Note: This also works with juice to make a slushy/sorbet, which I had intended to do as well, but we ran out of time. I provided almond milk as a non-dairy alternative for those who have dairy allergies or lactose intolerance. Rice milk is the least allergenic, but does not work well for this application, and I couldn't find the coconut milk, which is most recommended.

How It Went 

This did not go how I expected at all! For these monthly after school STEM programs, I typically get about 12. So for this one I expected 12-15, prepared for up to 24, and got 32! And that's not counting all the accompanying adults and younger siblings. (This ended up be scheduled on the last day before school started, which I think is why we got such a huge crowd.)

So, from the get-go I was scrambling to get more chairs set up and stretch ingredients and supplies. Fortunately, I had asked one of our teen volunteers if she wanted to come in that afternoon instead of the morning and help with the program instead of the usual cleaning, straightening, and other boring stuff we have for them to do, and one of our circ staff stepped in to help as well.

I had to ask families to share one container of cream for the butter-making, which I didn't feel bad about since it would be plenty of butter, and they would likely be glad to let someone else shake for a while! Then I had to instruct them to just get 1/3 Cup of half & half for making ice cream, and still ran out because I had not bought any extra of that. Luckily, my coworker remembered some whole milk left from another program that was in the fridge and still good. We also ran out of ice and had to raid the icemaker in the staff kitchen.

But, though I didn't have time to get into the science of the activities as much as I would have liked because of the huge crowd causing everything to take longer, both activities worked really well and everyone seemed to really like it. I heard many families saying "We'll have to do this at home!" as they were leaving. 

We did have one big mess I felt really badly about because the carpet in the meeting room had JUST been cleaned last week, and one boy managed to dump his whole container of cream in the floor (I suspect a result of horsing around) because he squeezed it and popped the lid right off. He was part of a group of 3-4 older boys that kept horsing around to the point I told them I was going to have to ask them to leave if they couldn't act appropriately. I have never had to do that before.

Another small issue was latecomers. And I don't mean just 5-10 minutes late because somebody had to use the bathroom just as you were leaving or got caught in traffic, but 20, 30, even 45 minutes into the program! Some people seem to assume these programs are just "drop in whenever you feel like it" and seem surprised when they've missed out on part of the activities and we've run out of supplies. I don't really understand this or know what to do to make it clear that it's not a drop-in, self-paced, DIY type of program. One family came right at the end of the butter-making, and got really upset because I had no more supplies and they missed it, and aggravated because they had to wait until we began the next activity to join in. But I don't know what else I could've done at that point?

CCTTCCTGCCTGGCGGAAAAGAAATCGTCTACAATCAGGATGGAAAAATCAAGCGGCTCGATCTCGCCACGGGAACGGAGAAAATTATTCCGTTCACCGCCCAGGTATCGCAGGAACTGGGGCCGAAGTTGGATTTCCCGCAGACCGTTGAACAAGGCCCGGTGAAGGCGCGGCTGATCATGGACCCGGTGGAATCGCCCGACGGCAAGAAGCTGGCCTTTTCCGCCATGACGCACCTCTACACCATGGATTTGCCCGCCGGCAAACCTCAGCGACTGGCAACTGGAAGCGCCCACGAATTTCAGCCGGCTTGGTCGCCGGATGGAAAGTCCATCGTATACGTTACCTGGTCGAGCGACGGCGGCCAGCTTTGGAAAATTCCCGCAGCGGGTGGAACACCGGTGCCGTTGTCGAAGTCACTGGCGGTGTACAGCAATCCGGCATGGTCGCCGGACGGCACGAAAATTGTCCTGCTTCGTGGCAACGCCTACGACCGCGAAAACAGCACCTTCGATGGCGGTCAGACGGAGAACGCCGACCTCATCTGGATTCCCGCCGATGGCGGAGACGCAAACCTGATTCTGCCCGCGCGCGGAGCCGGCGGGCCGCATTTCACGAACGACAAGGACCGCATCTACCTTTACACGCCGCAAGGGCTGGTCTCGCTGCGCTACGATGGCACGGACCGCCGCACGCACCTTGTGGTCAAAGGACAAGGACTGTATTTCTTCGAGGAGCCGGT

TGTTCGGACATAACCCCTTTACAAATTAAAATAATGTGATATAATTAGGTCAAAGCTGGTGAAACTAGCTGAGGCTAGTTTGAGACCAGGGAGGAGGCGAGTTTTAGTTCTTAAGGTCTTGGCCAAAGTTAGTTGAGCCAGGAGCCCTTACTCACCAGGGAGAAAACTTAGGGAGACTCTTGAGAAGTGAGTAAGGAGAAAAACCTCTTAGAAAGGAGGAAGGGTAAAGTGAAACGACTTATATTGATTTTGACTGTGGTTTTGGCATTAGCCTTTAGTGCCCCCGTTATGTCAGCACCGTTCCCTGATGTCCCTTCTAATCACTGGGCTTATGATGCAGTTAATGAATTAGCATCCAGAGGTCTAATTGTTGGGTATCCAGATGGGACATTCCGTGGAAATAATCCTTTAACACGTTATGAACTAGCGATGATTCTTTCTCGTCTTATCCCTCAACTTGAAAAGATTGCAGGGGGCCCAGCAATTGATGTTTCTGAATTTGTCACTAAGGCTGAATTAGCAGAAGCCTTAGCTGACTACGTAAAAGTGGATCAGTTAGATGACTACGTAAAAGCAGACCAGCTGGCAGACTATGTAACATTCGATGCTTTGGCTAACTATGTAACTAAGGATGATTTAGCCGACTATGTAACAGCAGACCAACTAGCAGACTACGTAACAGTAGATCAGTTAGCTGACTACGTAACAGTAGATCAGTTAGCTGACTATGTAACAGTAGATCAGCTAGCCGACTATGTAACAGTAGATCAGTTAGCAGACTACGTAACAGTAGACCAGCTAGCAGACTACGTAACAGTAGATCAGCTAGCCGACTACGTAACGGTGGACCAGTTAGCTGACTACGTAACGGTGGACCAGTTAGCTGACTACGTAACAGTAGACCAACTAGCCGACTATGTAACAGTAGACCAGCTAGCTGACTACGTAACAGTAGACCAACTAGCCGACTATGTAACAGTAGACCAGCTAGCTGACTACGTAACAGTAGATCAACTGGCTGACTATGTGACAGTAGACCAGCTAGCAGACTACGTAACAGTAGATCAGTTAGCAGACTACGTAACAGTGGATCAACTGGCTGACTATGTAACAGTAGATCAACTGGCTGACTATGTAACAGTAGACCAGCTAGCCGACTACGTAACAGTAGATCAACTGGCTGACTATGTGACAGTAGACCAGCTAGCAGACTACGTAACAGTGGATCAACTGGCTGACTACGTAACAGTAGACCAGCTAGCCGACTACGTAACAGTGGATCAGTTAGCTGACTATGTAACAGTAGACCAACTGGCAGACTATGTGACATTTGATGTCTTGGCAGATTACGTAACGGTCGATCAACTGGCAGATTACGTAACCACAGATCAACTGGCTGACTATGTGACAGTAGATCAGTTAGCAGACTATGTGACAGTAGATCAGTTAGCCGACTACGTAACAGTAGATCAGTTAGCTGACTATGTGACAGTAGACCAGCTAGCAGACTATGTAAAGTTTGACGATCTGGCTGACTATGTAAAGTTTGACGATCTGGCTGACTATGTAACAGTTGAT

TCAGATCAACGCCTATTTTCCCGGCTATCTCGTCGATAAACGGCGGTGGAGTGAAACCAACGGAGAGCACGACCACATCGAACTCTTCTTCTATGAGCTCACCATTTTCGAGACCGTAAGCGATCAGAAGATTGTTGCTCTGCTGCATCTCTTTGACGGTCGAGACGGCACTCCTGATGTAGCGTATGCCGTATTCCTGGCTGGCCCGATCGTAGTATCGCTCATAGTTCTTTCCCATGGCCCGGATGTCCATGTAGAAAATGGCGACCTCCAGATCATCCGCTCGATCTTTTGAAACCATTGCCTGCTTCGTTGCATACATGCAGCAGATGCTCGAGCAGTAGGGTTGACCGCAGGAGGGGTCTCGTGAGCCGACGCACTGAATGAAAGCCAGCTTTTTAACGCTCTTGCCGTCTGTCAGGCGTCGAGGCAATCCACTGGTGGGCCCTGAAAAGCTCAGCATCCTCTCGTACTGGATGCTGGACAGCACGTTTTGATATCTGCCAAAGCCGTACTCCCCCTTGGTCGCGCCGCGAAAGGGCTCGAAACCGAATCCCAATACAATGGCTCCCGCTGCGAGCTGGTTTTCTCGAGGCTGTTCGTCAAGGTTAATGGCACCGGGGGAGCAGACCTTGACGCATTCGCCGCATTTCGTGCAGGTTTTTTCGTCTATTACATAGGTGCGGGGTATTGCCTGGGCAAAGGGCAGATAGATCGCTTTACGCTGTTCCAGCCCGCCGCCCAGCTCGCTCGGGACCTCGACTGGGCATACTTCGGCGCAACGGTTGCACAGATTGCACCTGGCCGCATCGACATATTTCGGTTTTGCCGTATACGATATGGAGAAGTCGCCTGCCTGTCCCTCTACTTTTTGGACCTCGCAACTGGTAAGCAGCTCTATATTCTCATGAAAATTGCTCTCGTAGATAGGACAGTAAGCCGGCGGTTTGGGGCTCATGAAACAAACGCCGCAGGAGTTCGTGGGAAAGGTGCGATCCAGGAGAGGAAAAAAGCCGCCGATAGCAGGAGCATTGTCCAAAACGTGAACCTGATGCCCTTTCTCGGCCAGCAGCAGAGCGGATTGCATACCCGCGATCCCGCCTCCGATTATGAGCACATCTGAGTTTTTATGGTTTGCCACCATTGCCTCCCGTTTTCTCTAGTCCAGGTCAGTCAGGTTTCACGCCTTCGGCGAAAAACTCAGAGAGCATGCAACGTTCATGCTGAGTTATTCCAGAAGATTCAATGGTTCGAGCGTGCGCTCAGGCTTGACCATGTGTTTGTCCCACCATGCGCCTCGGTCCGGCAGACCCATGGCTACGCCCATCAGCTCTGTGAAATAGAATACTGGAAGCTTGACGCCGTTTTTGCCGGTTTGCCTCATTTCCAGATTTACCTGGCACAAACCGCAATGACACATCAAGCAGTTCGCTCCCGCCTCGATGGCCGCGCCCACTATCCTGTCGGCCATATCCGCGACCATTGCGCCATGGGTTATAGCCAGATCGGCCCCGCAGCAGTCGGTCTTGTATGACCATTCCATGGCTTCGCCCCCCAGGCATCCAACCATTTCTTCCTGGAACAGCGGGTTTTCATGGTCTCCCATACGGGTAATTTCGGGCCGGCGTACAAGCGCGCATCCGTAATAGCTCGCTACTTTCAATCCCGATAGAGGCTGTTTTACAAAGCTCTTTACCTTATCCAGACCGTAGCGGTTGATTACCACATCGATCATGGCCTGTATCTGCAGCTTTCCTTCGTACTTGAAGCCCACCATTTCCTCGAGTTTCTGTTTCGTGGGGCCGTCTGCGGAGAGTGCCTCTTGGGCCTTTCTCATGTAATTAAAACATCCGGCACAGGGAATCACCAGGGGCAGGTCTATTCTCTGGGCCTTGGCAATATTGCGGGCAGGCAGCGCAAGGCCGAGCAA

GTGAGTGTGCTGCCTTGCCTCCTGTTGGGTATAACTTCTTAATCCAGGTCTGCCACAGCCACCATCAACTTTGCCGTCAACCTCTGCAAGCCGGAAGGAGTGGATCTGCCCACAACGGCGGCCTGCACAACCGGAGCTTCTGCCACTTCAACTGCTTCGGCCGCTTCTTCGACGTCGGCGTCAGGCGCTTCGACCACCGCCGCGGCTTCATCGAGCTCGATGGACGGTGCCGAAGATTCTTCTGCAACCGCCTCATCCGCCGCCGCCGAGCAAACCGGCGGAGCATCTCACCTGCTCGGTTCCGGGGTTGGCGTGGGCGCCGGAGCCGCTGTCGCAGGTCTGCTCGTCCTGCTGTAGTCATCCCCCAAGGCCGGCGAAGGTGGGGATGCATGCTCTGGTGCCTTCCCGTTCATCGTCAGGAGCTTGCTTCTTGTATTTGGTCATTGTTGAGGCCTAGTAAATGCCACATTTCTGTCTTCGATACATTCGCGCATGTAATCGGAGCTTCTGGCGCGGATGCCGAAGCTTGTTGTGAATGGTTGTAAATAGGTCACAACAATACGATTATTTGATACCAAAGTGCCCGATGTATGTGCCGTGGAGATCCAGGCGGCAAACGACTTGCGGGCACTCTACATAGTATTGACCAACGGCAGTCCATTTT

What I Would Do Differently

First, as much as I hate waste, I probably should have had even more extra supplies, and I could have used whole milk instead of half & half to help cut the expense a little. Some might suggest registration, but requiring registration is STRONGLY discouraged by the powers that be, though it would've been very helpful in this case. 

Second, I think the butter making needs to be its own program, as it takes so much longer. I could've easily spent the whole program on that, and talked even more about the science of it, let them make a larger amount and try different flavor additions, like herbs, honey, cinnamon, etc., and had a few more "vehicles" for tasting it on. The ice cream making would work well with my previous "Icy Experiments" program.

For the ice cream, we used ziplock sandwich bags and gallon freezer bags with a slider ziplock closure, but had problems with both leaking of the outer bag, and leaking of the inner bag, causing some participants to end up with "ocean-flavored" ice cream. I used to use pint freezer bags, which are more heavy-duty, but they don't have those anymore. So I would definitely recommend double-bagging the cream mixture. Some of the outer bag "leakage" was just condensation, but some were definitely leaking at the corners, so though it's additional expense and plastic trash, double-bagging the outer bag might be a good idea as well, though wrapping in a towel for shaking helps with that problem, too. 

All in all, it was still a successful program, but if I had known I would get such a large crowd I would have planned differently. I really do prefer smaller groups for STEM programs in order to really focus more on the science and attempt more advanced activities.